As aspiring screenwriters, we tend to look for tips, tricks, or shortcuts to improve our screenwriting, but inevitably we have to do the hard work of writing the story. Moreover, we want our unique voices to pop off the page, engaging and surprising our readers, and someone else's rules for screenwriting (beyond the basics of story structure and screenplay format) may mute our unique voices. So, with this in mind, screenwriter Scott Frank (Out of Sight, Minority Report, The Lookout) shared his rules for screenwriting during his recent BAFTA Screenwriting Lecture. Note: these rules only pertain to Scott Frank, not to you.
You can listen Scott Frank's BAFTA Screenwriting Lecture below (or read a transcript):
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If you listen to Frank's BAFTA lecture, you will quickly learn that he has nothing to teach you about screenwriting - at least, he doesn't think he does. Remember, these are Scott Frank's rules, not your rules. These rules may not apply to you. In fact, these rules most likely don't apply to you, so don't apply them. Instead, perhaps these rules will shed some light on what your own rules for screenwriting are.
Now, without further ado, Scott Frank's rules for screenwriting courtesy of the BAFTA Screenwriting Lecture series (again, they don't pertain to you):
1. "It's OK to write something for the money, it's OK to write something just because you want to."
Frank explains that his favorite screenplay of all that he has written is Out of Sight. He also originally took the job to write Out of Sight so his three children who were all sharing one bedroom could move into a bigger house. He had no idea that the process of writing that screenplay for hire would be the best screenwriting journey of his career.
On the flip side, writers should write the stories that they want to tell without worrying so much about the market's preconceived notions. Frank expands on this idea:
The writing process is hard enough without the added burden of having to locate your movie ahead of time in some arbitrary historical context. So please go ahead and write your robot movie; or the superhero movie. Or whatever movie you want to. Just don't write it because you think I or anyone else is waiting for you to do it.
2. "Never begin a screenplay with set design."
Frank summarizes this rule the best when he remarks, "I want story! I want to get hooked! Or, at the very least, interested. And no one has ever hooked me with a description of furniture."
3. "Invariably, the second draft will be worse than the first draft."
See, this is why these rules aren't for you, they are for Scott Frank. Your second draft may be infinitely better than your first draft - especially if your first draft was a pile of pages (you thought I was gonna say something scatological, didn't you and your filthy mind?). For Frank, however, this is never the case because he is always try to please everyone who has given him notes and cram all of those notes into the second draft. When that second draft obviously doesn't work, he creates his draft.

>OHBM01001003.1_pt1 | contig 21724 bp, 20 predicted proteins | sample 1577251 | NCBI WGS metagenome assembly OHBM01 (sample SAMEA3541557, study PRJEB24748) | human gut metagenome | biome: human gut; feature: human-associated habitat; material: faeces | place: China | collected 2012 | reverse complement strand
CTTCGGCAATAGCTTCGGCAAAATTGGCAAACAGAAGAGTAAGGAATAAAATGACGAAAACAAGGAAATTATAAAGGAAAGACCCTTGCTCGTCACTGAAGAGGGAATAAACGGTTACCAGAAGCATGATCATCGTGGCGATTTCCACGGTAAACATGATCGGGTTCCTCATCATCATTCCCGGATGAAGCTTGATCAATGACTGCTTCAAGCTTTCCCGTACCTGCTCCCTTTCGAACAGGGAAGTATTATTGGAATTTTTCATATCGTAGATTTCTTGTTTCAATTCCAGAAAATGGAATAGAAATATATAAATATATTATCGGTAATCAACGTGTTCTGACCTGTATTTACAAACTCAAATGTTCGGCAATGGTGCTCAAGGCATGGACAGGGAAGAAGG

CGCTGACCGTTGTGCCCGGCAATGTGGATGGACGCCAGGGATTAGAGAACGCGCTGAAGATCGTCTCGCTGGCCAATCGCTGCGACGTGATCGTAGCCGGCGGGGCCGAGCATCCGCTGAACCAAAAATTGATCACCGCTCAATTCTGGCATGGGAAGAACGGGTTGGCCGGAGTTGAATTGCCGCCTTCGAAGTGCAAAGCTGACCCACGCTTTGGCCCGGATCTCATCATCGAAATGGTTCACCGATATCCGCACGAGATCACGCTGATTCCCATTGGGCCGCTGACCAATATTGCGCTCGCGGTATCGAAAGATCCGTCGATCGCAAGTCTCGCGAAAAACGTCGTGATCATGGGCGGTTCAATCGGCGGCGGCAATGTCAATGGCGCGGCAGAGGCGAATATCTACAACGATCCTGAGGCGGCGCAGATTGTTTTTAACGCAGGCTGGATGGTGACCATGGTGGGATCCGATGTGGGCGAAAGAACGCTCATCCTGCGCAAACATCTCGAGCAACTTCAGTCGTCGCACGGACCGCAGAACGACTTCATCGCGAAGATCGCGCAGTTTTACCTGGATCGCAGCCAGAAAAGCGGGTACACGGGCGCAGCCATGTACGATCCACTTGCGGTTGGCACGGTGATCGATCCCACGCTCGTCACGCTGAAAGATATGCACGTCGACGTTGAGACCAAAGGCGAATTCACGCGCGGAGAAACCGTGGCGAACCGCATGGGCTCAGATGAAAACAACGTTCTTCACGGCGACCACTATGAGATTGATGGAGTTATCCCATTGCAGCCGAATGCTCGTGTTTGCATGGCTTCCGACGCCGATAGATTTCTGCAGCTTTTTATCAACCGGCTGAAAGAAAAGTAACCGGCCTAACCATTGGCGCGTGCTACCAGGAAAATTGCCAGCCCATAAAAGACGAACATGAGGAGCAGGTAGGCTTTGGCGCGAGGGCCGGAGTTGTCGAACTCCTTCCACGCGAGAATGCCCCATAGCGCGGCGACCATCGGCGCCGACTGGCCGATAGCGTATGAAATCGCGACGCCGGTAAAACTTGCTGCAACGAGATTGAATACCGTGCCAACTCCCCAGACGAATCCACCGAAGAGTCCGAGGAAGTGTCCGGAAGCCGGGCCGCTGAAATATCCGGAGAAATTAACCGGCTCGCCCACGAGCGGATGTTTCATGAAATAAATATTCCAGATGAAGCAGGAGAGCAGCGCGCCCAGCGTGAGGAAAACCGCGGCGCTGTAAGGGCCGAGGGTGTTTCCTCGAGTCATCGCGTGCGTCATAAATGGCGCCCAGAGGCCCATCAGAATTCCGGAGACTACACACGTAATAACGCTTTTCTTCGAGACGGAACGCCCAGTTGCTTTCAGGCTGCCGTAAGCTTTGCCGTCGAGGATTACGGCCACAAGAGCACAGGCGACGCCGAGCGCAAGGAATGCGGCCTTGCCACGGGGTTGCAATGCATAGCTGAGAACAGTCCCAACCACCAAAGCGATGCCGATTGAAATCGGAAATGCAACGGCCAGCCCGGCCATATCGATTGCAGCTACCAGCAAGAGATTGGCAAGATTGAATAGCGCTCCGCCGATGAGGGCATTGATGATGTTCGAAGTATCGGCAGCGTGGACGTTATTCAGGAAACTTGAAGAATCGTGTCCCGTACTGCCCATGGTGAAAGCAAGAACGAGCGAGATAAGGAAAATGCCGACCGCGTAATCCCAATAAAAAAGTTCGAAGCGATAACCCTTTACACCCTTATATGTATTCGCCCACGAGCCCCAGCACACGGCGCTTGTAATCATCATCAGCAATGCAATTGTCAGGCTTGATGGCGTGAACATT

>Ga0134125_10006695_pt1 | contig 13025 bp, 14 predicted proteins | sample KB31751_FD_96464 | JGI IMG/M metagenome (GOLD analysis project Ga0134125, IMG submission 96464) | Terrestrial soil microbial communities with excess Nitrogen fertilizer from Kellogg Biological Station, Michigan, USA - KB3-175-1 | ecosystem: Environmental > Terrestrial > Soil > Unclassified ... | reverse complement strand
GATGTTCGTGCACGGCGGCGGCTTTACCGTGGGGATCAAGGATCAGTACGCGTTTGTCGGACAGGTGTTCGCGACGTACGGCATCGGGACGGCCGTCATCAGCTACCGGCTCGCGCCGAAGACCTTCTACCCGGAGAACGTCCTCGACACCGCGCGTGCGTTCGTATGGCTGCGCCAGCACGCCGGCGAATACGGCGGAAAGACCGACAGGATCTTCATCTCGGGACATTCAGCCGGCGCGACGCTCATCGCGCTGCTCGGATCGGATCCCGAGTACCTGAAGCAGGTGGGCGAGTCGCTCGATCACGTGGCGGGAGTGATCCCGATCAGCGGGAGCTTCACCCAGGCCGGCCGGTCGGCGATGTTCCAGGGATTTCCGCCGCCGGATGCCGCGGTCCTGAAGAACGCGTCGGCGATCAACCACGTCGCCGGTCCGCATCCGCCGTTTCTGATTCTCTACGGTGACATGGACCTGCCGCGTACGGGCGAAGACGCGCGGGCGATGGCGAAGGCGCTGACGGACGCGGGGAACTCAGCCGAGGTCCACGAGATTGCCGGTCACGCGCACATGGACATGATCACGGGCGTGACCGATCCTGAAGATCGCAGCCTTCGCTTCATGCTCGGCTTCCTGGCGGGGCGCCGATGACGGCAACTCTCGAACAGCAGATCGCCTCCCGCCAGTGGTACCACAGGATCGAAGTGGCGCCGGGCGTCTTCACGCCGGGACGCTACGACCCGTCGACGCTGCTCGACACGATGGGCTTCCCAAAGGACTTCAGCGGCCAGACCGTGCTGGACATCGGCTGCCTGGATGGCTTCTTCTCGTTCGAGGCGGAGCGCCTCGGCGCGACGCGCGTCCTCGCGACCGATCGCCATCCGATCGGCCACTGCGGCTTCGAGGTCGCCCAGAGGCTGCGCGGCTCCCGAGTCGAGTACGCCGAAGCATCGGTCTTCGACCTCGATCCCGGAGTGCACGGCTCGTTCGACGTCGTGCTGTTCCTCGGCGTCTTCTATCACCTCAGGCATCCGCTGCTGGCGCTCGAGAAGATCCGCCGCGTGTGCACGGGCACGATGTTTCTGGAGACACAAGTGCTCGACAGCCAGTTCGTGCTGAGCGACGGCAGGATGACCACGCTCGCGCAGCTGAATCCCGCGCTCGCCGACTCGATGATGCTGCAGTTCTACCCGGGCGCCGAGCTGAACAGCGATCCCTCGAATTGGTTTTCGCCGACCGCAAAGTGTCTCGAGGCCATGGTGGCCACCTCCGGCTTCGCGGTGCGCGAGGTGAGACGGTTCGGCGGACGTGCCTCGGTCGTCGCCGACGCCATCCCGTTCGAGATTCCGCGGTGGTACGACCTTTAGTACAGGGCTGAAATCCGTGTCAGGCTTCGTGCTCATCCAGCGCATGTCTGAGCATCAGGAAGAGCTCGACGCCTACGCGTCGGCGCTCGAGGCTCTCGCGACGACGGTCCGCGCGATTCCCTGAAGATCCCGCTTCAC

For me, one of the most important yet most difficult parts of the writing process is receiving and interpreting notes on my screenplays. Some notes are good, some notes are bad, and some notes simply make no sense. As writers, it is our job to determine which notes to incorporate into the next draft of the screenplay and how to make the screenplay better as a result. It certainly doesn't always happen this way, but that's still our job. Or it would be our job if we got paid for it.
4. "Whenever possible, be the dumbest guy in the room."
I'll let Scott Frank own this one entirely. Listen to the lecture for his reasoning, though. Then you can decide if you were in a room alone with Scott Frank whether or not you could outdumb him.
5. "The process is everything."
Frank explains in his lecture that working with people who challenge our writing in good ways makes the process better, and a better process leads to a better screenplay. As aspiring screenwriters, I think one of our difficulties can be finding people who understand telling stories in the form of a screenplay who can challenge our writing in good ways. If you find one of those people, consider yourself lucky and invest in that relationship.
6. "Always be reading something."
This sounds obvious, but Frank doesn't mean reading screenplays. He means reading stories -- any stories -- that excite and motivate you. We all want to get better at storytelling via words on the page. Sure, screenwriting is a unique, economical style of writing, but reading good stories outside of the screenplay format will certainly inform and enlighten a screenwriter who is open to discovering new ways to engage the audience on the page.
Now we know you aren't going to apply these rules to your own screenwriting, so why not share some of your own rules for screenwriting in the Comments. Nobody will use them. Just you.